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Essay/Term paper: 27 years of influential 60 minutes

Essay, term paper, research paper:  Research Papers

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27 Years of Influential 60 Minutes

Since 1968 America has been better enlightened than previously
concerning current events and happenings around the world. A considerable
factor for this occurrence is the television program 60 Minutes which debuted
on the air in September of 1968. Many other television newsmagazines have been
produced since its creation, however none have possessed the longevity nor the
influence of 60 Minutes. Infact, 60 Minutes, which is owned by CBS News, was the
first regular network news program to cover actual stories asopposed to topics.
Today, similar newsmagazines can be seen every night of the week on various
stations, all of whichwere sparked by the inception of 60 Minutes. All of the
tabloid television programs being shown today are also a result of 60 Minutes
and its bold, gutsy, "gotcha" style of television journalism. 60 Minutes
changed the way that the American public receives its television news, stemming
forth a whole new format of television broadcast journalism.
60 Minutes has a vast history of stories covered, yet the format has
remained unchanged. Don Hewett, creator and producer of 60 Minutes, has been
the subject of much criticism for his stubbornness. Since its origin, 60
Minutes has continued to adhere to the same formula that made it such a success.
The hidden-camera interviews, the surprising of unsuspecting alleged crooks
with a bombardment of questions, the longevity of the featured reporters, all of
these are what made 60 Minutes a success--finishing in the top 10 Nielson
ratings for 17 consecutive seasons and counting. Other than the fact that it
changed from black-and-white to color with the new technology, the appearance of
60 Minutes has remained consistent. There is no reason to change a thing about
such a prosperous show according to Hewitt. Not only has the format remained
constant but the reporters have as well. Mike Wallace, and Harry Reasoner both
appeared on the first episode of 60 Minutes. Reasoner, who passed away in 1991,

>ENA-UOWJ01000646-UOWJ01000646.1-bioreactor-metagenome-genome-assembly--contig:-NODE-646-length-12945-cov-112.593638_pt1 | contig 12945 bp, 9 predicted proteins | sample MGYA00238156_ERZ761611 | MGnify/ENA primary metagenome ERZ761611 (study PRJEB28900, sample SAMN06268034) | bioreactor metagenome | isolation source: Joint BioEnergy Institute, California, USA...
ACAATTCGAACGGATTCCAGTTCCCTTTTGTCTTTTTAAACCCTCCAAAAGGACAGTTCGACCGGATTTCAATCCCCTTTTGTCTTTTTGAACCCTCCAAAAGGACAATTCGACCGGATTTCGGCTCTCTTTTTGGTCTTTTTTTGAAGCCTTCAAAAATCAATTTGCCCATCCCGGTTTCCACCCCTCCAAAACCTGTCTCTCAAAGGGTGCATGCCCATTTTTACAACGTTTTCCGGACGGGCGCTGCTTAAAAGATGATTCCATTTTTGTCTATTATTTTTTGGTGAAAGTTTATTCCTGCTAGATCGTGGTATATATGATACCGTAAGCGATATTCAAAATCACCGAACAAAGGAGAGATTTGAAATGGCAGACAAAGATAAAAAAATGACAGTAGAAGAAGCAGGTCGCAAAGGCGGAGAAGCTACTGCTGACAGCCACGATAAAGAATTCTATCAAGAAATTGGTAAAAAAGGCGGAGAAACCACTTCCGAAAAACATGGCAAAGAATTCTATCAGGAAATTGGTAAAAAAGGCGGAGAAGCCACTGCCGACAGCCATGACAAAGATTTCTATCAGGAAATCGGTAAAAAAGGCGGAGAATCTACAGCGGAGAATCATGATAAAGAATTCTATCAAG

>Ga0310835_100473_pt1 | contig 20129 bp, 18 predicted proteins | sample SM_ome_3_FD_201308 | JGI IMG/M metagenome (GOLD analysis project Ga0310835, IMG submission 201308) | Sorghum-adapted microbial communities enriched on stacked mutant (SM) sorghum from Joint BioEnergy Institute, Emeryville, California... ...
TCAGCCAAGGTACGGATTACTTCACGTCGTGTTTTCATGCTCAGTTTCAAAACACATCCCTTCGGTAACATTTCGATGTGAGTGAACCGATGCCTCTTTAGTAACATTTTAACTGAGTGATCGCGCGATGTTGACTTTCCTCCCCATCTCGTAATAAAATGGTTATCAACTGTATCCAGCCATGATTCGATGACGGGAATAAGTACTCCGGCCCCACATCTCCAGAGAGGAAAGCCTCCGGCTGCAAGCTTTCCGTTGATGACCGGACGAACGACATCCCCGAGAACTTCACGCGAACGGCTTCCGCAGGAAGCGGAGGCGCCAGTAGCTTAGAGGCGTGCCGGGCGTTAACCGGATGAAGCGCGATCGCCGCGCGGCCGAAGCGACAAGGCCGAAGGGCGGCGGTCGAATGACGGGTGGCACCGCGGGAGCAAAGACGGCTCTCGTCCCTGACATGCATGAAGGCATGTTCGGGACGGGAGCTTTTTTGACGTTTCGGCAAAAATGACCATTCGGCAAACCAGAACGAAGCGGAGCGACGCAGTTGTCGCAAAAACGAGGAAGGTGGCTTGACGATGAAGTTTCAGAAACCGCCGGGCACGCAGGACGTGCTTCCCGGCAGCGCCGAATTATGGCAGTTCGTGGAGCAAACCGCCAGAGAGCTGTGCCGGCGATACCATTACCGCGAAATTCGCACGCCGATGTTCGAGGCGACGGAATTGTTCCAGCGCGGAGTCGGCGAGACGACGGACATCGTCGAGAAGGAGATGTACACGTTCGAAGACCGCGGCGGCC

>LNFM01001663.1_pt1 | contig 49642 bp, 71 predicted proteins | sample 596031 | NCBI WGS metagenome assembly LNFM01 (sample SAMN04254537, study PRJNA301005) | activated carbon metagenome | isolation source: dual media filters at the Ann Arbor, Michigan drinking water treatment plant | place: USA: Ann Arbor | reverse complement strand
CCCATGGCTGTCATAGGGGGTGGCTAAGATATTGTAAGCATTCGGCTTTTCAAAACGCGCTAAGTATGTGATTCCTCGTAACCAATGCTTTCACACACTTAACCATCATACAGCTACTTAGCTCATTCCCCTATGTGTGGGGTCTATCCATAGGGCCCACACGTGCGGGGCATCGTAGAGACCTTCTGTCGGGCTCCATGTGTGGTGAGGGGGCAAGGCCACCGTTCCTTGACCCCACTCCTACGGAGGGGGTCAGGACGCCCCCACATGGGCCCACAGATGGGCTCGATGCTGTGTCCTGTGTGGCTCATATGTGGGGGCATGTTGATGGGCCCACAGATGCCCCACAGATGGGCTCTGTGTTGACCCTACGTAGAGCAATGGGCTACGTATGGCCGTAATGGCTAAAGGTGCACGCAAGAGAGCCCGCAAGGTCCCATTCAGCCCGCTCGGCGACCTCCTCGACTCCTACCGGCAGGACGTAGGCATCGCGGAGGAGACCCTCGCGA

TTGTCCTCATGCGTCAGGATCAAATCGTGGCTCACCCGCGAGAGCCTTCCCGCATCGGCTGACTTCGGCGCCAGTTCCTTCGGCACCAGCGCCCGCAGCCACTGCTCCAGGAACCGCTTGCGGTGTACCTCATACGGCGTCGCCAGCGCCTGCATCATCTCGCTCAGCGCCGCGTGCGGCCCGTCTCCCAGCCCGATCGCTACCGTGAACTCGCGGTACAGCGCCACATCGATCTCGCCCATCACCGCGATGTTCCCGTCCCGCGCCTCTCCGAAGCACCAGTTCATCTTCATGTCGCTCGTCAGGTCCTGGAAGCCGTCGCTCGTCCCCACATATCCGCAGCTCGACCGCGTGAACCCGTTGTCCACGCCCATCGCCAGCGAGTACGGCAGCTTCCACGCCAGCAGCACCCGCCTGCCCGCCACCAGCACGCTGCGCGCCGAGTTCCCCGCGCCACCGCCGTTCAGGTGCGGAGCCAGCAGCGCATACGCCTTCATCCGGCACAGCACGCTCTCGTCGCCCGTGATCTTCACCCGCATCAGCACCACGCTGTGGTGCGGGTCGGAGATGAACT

left CBS in 1970 to pursue a news anchoring position at ABC but later returned
to 60 Minutes, in 1978, until his death. Wallace and Morley Safer, who started
in 1970, are still featured reporters as well as Ed Bradley (who joined the team
in 1981) and newcomers Lesley Stahl and Steve Kroft. 60 Minutes would not be
the same without the weekly commentary of Andy Rooney. Rooney started making a
regular appearance in 1978 offering humorous, sometimes controversial
annotations about everyday life. A well known prime time TV news anchor who did
much of his best work at 60 Minutes is Dan Rather. When Rather joined the
other prestigious journalists he had a reputation as a tough, aggressive
reporter; in other words, he fit in perfectly. Rather left in 1981 to takeover
The CBS Evening News, leaving with him a hard-nosed investigator who would do
whatever it took to capture the whole story. All of these factors combined to
form a one-of-a-kind TV newsmagazine with solid ratings; clones were destined
to follow.
Following in the wake of success, many spin-offs were created in an
attempt to grab a piece of the action. There were many reasons for following
the suite of 60 Minutes and not many reasons not to. The biggest incentive (in
the eyes of the other network executives) for striving to reproduce 60 Minutes
was the substantial amount of revenue created by this program.60 Minutes
requires a remarkably less amount of money to produce than a situation comedy
and because the CBS network owns the show, these were earnings that went
straight to the corporation. 60 Minutes has turned out to be quite a goldmine
for CBS because the program has not only brought in the highest profit of any
other show in history, but most of all their other shows combined. It comes as
no surprise that other networks dived into the newsmagazine business. Some of
the more notable programs to cash in on the new format for broadcasting news
include Prime Time Live, 20/20, and Entertainment Tonight. Entertainment
Tonight branched off into a less newsworthy, more Hollywood scene which later
set the pace for PM Magazine, and most recently A Current Affair and Hard Copy.
None of the listed news magazines would exist had it not been for the creation
of 60 Minutes.
The new style of journalism that 60 Minutes incorporated went on to set
a new standard for reporters everywhere. High ratings are the key to success in
the television news business and 60 Minutes gave the viewing public what it
craved--shocking interviews and investigations which led to the uncovering of
crooks, terrorists, and swindlers. Witnessing doors being slammed in a